(Seriously, I WAS ON FIRE!)

(But I got better)


CHAPTER 12 – I am Eaten by Cement

Day Who-Cares after Slabbing

The brazier bases were mortared with a surface bond cement; this type of build doesn’t require mortar between the blocks, but is parged on the outside. It’s quite stable for block not subjected to lateral forces. It also dries to a white finish, eliminating the need to limewash it.

With the help of two stalwarts, the slab tops for the brazier were poured and installed. For those interested, we used a reverse mold with fast curing cement, ready to un-mold in an hour.

Two masked stalwarts

Two pieces for the cauldron corner, then the two long sections, one with the braziers.

No, it’s not a communal toilet. Jerks.

The iron was installed to keep the brick top from falling onto the cook’s toes, ruining both shoen and supper. A stove gasket was installed around the cauldron opening to keep smoke from seeping out into the cook’s faces, ruining coifs and moods. For the top I used paver bricks, as we have a couple of hundred of them and they have a nice period look. Once they were cut and fitted, they were mortared into place.

The slabs, which are cement grey, sit on top of the brazier base, which is pretty white, so the slab edges needed parging. I used the surface bond to match the color.

The cauldron corner also got a parge coat. Possible touch-ups will be done after it all cures a bit.

All that remains is to mount a door over the fire box under the cauldron to prevent smoke from seeping out and ruining…well, you know.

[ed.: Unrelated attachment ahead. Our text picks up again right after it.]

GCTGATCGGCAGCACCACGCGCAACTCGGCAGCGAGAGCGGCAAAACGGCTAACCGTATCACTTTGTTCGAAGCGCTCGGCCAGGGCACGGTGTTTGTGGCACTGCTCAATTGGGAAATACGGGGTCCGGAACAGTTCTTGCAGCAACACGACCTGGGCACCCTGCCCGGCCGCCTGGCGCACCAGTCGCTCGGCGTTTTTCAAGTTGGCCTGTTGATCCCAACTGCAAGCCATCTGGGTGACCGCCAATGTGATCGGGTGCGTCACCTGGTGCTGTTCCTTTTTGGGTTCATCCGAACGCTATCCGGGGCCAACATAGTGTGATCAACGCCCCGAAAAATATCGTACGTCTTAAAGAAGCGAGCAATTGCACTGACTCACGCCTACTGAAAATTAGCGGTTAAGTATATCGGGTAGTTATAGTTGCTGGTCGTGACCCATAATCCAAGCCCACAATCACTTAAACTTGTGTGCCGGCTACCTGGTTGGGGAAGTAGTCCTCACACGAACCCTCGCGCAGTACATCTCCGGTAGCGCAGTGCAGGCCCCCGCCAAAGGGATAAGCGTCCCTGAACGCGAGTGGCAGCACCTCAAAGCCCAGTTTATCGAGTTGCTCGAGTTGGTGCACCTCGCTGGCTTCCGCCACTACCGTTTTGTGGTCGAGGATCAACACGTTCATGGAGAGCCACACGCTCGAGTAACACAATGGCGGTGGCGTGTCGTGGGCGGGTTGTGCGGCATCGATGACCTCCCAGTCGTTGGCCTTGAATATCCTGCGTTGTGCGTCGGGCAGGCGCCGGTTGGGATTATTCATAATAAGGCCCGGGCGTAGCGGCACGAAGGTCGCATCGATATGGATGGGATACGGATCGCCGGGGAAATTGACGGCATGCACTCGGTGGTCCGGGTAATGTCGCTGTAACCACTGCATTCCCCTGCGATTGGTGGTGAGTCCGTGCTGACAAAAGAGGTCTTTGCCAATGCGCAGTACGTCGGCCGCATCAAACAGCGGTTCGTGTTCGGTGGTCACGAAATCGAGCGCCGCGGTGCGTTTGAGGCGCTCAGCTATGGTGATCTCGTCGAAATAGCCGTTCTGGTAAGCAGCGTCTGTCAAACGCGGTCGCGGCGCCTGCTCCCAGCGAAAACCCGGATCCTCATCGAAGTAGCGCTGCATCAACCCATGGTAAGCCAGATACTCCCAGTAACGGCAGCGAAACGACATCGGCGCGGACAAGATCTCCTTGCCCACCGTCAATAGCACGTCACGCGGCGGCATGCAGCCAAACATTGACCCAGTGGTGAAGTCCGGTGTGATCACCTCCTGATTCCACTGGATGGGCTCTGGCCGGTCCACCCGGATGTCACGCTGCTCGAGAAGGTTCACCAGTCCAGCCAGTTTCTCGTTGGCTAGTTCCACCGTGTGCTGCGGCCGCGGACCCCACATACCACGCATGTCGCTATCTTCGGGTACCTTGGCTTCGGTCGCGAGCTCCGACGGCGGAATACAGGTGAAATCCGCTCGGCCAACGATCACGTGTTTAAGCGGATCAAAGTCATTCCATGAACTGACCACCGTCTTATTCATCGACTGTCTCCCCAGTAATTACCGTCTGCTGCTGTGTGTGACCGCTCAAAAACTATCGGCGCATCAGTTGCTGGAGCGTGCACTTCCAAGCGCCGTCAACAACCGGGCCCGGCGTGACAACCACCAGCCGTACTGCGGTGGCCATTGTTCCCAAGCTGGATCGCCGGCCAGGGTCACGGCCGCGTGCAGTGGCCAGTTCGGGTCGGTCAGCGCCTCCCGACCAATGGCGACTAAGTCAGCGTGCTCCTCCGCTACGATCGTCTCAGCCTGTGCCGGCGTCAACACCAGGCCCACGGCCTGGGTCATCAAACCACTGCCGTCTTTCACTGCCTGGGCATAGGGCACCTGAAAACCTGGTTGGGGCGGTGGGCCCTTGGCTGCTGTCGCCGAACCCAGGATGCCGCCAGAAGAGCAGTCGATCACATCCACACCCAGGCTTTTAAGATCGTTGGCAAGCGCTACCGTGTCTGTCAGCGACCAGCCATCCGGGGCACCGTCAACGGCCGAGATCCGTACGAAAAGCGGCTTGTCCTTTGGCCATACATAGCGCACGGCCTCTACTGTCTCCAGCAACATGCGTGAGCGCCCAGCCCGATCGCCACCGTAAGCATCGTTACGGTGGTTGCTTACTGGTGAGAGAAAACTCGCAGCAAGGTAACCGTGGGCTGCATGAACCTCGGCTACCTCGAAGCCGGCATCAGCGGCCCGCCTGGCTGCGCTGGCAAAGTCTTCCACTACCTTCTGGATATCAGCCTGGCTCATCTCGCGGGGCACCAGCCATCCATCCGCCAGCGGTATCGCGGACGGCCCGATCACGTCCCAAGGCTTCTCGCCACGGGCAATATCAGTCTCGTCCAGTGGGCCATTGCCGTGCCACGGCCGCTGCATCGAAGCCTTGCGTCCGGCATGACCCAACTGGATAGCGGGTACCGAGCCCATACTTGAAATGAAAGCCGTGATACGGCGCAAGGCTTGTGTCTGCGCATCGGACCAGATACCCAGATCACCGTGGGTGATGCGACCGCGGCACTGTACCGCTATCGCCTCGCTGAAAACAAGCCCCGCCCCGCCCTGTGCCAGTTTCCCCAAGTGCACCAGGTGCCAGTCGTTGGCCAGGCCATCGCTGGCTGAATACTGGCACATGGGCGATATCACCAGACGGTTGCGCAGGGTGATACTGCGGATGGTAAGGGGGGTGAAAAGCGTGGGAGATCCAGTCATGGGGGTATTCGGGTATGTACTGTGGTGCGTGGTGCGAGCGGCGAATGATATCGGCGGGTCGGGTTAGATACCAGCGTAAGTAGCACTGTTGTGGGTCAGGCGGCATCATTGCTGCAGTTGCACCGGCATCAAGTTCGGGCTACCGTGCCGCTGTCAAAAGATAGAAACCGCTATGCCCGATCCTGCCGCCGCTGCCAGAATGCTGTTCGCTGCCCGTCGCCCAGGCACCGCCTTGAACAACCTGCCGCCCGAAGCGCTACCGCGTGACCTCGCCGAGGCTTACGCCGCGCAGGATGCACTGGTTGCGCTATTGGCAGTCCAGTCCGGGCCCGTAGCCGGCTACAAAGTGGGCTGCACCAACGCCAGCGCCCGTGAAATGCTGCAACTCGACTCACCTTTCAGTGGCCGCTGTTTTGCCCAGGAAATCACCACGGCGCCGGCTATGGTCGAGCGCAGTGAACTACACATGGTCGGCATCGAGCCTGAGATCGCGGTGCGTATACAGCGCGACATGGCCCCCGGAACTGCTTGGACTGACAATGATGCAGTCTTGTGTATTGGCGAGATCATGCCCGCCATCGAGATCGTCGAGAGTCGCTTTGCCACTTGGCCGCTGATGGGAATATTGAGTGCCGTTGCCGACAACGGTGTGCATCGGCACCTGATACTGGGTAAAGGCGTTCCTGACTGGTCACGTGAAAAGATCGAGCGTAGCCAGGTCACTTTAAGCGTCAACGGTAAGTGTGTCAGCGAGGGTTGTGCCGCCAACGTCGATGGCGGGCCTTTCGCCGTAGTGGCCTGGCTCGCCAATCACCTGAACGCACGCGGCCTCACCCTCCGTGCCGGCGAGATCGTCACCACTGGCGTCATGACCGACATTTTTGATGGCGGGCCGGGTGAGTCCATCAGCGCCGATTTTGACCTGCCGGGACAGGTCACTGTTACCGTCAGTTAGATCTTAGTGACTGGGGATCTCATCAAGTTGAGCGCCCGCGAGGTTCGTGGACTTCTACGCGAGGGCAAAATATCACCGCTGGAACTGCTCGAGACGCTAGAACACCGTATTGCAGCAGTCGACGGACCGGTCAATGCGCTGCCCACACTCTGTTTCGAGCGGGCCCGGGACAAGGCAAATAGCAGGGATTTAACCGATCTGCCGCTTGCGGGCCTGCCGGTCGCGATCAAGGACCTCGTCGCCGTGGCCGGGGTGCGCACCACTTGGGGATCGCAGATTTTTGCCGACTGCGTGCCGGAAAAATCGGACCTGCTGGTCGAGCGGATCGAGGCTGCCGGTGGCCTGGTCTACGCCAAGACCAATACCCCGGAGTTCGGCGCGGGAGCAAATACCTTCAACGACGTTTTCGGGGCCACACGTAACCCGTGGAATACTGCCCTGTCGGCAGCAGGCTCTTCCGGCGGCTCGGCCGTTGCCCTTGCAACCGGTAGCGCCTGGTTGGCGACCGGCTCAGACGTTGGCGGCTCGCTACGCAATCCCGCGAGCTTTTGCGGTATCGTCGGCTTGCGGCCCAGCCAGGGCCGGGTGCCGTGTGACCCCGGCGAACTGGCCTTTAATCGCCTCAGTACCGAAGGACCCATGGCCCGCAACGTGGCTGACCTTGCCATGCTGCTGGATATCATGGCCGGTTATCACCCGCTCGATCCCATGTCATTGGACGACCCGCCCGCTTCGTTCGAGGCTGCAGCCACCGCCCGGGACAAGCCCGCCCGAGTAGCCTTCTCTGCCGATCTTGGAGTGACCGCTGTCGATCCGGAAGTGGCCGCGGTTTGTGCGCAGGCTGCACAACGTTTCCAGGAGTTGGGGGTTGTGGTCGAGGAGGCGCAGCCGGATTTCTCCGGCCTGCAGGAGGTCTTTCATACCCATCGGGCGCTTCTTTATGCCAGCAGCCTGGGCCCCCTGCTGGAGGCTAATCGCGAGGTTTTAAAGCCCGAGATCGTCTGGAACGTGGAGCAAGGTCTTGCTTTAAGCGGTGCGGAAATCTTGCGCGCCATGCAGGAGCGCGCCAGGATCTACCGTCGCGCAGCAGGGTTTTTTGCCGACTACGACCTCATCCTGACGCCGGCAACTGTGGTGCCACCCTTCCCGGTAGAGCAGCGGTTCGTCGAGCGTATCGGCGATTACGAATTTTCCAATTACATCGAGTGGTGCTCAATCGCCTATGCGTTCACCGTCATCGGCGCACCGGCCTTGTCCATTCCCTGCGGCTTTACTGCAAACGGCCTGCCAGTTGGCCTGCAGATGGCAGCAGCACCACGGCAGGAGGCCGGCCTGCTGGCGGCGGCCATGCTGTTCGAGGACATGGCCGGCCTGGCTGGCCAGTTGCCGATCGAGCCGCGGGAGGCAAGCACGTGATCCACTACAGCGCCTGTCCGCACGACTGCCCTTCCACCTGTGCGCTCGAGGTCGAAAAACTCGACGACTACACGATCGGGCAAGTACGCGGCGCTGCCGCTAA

Next on the list is the demolition of the oven front, which cracked during the last muster. Once done with that, we’ll finish the walls of the oven and parge it white. It won’t stay that way, but that’s period, too.

If it’s okay for Hampton Court…

Lombardy Custard (A Baked Mete)

Today, the recipe for a Lombardy Custard.

picture by Andrea Ewing Callicutt, 2019

Custards (called “baked meats”), both sweet and savoury, were considered meat dishes, as the cream and eggs used in the recipe came from animals. Custards could be eaten during Lent and on “fish days”, when no meat (pork, beef, chicken, lamb/mutton) was permitted. This recipe is from the 15th Century, and serves 6.

You will need:

  • 9″ pastry round
  • 1/4 cup golden raisins (sultanas), cut in half
  • 1/2 cup pitted dates, diced
  • 2 dried figs, diced
  • 1 tsp ground mace (you can substitute allspice for mace)
  • 1 tsp nutmeg
  • 2 cups of cream
  • 6 egg yolks
  • 1/4 cup milk
  • 1/4 cup sugar
  • 1/4 tsp ground saffron
  • 1 large pinch saffron strands for decorating

Pre-heat oven to 400F. Line the base of a quiche dish with parchment paper. Lay pastry round in quiche dish, prick all over with a fork. Bake for 10 minutes at 400F. Remove from oven, set aside to cool for about 15 minutes.

Reduce oven to 350F.

Mix the dried fruit, then arrange it in the cooled pastry in one even layer. Mix remaining ingredients, except for the saffron strands, and pour into pastry over fruit. Sprinkle the saffron strands gently on top. Bake for 1 hour at 350F. The custard will still be a bit soft; let sit for 15-30 minutes to set, or allow to cool and refrigerate.

Custard can be served hot or cold (I think hot is tastier).

Kitchen – Raising the roof

Soon, we will be starting the process of raising the roof of our humble kitchen. Similar to the raising of the main part of the kitchen, the work will be done during work weekends, with a large raising at the end.